For sports car races Porsche also offered the 356 B as 1600 GS-GT, in Germany nicknamed as ‘Dreikantschaber’ (triangular scraper) for ist unharmonic body style. More sublime designs came from the 356 Carrera GTL Abarth with a bodywork made by Zagato in Italy. After Porsche finished their F1 project, they decided to do only GT races. They also started building glassfibre-reinforced plastic bodies for their cars for the first time. The result was called the Carrera GTS, internal code 904. As this car was also road legal, Porsche wasn’t allowed to use this code as the model name, because Peugeot licensed all three-digit numbers with a zero in the middle for road car names. That’s why also the 356-successor had to be renamed from 901 to 911.
With the debut of the 911 as successor to the 356 model range, a chapter of achievable sports cars from Zuffenhausen closed – at least for some time. Very soon Porsche received customer requests for a cheaper alternative to the base 911 and started to bring an idea from early development of the 901 back to the drawing board: for some time a parallel project called 902 had been worked on, which now became the 912 – a 911 with the engine of latest 356. Between 1965 and 1969 the car found many happy owners as Coupé and Targa. In 1975 due to the fuel crisis Porsche brought the 912 E to US market, but only as a Coupé and not for long. Only 2,099 cars have been produced with the engine from 914 2.0.
We already wrote ‘914’ above. It was a cooperation project between Volkswagen and Porsche, sold under an own company called ‘VW-Porsche Vertriebs G.m.b.H. ‘ and built at Karmann in Osnabrück/Germany. While the six-cylinder version was sold as a Porsche, the four-cylinder cars have been named VW-Porsche and could be bought at VW dealerships. In 1976 the new transaxle model 924 with its front engine and rear mounted transmission succeeded the 914. It also was a development project for VW, which was declined shortly before it was ready for production and then taken by Porsche to offer a new entry-level sports car. Although Porsche debuted the modified and bettered 944 in 1981, the 924 remained in the model range until 1988. The finish point for the transaxle models was set with the 968 between 1991 and 1995. It got a 3.2 litre four-cylinder engine with up to 305 PS in the very rare Turbo S.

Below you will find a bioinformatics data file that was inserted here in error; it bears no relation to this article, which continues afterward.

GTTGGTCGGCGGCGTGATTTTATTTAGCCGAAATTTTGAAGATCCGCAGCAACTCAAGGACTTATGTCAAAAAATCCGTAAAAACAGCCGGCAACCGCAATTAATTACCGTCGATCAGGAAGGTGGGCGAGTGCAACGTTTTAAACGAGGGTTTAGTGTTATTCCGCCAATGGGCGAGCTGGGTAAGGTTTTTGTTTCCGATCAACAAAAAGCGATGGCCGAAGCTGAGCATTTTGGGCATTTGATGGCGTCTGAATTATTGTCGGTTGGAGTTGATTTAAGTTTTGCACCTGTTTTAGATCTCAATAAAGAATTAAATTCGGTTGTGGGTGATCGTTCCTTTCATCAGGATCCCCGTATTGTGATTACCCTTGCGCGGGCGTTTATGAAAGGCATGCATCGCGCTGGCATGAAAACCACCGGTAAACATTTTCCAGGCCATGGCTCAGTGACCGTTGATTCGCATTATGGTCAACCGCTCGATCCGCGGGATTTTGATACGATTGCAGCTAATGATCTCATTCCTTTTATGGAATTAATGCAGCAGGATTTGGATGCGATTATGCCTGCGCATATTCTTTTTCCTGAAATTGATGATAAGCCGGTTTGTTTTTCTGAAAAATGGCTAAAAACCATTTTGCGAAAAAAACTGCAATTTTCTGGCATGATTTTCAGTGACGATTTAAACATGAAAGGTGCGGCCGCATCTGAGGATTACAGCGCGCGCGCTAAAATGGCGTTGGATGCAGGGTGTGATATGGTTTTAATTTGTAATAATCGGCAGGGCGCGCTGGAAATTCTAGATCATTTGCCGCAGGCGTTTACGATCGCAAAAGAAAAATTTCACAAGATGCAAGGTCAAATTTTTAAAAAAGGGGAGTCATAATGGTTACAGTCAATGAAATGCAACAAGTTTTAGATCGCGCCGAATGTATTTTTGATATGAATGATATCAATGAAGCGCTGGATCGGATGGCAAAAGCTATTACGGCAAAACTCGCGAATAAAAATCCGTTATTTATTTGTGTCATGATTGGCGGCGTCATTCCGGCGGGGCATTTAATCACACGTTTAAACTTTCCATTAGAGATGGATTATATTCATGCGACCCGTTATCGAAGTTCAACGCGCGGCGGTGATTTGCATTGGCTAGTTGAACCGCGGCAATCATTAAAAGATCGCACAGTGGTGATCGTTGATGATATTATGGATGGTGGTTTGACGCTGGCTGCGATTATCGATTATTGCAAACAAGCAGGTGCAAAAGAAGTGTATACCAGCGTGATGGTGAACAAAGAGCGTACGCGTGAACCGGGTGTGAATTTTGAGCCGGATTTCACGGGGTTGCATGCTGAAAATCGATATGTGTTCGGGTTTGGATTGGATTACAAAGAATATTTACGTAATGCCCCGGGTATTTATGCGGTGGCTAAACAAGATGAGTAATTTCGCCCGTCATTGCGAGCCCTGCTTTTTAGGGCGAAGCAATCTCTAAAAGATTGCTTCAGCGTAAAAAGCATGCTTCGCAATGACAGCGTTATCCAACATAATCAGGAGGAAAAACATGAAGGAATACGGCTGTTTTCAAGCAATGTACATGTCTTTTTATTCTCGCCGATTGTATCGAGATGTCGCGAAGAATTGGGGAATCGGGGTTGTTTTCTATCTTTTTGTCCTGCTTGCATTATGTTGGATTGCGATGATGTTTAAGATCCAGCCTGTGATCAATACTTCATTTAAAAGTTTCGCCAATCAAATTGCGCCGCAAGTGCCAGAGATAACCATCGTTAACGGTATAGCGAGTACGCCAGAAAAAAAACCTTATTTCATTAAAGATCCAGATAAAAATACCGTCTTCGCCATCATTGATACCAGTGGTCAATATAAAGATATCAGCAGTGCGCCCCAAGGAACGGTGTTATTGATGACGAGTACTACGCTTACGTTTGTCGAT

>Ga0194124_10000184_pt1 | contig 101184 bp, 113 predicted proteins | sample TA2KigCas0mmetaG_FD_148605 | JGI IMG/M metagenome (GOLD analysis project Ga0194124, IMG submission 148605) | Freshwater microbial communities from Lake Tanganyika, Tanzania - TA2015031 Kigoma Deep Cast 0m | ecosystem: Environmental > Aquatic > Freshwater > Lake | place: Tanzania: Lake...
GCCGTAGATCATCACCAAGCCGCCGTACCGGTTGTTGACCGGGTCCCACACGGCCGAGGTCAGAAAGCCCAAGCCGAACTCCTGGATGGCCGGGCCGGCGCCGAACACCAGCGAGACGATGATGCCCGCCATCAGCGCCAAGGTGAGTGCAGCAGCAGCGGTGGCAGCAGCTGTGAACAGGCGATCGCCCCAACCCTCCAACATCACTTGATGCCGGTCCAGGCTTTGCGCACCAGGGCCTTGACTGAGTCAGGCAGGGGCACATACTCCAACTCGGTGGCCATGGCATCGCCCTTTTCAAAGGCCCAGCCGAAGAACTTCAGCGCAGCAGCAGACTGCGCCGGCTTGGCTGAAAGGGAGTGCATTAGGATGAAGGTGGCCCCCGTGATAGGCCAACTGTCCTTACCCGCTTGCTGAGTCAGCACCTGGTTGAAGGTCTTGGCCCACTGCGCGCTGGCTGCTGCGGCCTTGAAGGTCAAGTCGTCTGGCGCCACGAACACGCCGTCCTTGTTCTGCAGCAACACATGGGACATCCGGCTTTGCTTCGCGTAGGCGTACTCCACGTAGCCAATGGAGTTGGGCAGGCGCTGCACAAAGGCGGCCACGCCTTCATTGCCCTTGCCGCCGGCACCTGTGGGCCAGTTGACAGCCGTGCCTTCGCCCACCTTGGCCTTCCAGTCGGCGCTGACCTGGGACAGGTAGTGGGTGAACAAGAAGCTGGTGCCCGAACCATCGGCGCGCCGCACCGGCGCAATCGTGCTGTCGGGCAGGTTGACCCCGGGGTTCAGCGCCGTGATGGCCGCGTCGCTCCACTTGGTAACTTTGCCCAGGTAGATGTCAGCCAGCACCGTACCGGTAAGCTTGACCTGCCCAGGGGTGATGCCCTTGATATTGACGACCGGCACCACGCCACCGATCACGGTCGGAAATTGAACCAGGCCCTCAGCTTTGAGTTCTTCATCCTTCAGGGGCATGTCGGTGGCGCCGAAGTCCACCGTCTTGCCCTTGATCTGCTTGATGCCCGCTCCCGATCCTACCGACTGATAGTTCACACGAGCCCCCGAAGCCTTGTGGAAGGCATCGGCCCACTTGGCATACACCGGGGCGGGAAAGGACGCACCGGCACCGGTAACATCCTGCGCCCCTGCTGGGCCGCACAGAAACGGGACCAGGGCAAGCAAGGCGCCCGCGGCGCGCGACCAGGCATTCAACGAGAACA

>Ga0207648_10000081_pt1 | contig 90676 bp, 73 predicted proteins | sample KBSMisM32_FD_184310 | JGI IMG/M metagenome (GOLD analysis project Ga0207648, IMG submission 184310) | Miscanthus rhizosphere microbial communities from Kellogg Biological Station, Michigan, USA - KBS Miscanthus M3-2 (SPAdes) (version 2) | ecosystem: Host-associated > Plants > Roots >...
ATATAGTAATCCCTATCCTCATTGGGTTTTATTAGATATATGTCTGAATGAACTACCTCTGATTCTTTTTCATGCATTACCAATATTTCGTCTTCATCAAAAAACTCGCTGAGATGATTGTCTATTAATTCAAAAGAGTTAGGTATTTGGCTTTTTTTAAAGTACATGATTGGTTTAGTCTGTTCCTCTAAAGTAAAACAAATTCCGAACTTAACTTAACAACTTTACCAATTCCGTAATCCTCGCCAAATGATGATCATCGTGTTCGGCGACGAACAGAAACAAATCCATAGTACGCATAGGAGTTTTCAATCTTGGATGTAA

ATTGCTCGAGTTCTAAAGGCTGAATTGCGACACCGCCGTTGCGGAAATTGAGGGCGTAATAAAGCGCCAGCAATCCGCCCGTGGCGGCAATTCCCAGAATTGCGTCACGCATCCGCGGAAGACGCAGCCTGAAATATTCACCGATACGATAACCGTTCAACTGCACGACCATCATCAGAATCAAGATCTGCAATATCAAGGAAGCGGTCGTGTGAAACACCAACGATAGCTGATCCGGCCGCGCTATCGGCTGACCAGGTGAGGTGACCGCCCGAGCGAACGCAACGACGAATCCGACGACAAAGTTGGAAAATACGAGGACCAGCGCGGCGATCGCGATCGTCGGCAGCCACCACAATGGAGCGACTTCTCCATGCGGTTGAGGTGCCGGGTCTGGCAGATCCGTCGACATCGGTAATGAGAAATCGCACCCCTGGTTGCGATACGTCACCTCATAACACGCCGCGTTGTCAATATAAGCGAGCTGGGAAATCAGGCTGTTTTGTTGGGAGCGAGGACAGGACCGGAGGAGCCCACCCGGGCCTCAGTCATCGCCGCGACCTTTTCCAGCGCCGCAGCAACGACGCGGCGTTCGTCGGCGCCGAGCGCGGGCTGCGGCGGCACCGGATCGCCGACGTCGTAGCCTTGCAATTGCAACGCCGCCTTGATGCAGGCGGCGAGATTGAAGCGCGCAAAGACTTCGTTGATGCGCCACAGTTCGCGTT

Also in the recent model line Porsche has got some four-cylinder engines. Next to the base version of the Macan with its 252 PS there is the 718 Cayman and 718 Boxster. Both feature a four-cylinder turbo engine with either two or 2.5 liters displacement and up to 365 PS in the GTS versions.
The biggest highlight for this type of engine can be found inside the 919 Hybrid, a race car used between 2013 and 2017 in FIA World Endurance Championship (WEC). It won the LMP1 class three times in a row from 2015 to 2017 and also won the famous 24 Hours of Le Mans in those years. After Porsche stopped the LMP1 project it was a big surprise to see them driving with a 919 Hybrid Evo this year at different race tracks around the world. This car shows what the concept is capable of without all the restrictions from regulations. In Spa-Francorchamps/Belgium it set a new fastest laptime of 1:41,770 minutes – faster than modern Formula 1 cars!
In the near future we might see even more Porsche models with four-cylinder engines as emission regulations are getting even stricter. Maybe even the next 911, the Panamera and the Cayenne might get this type of power train sometimes.
We will continue with the six-cylinder cars from Porsche shortly.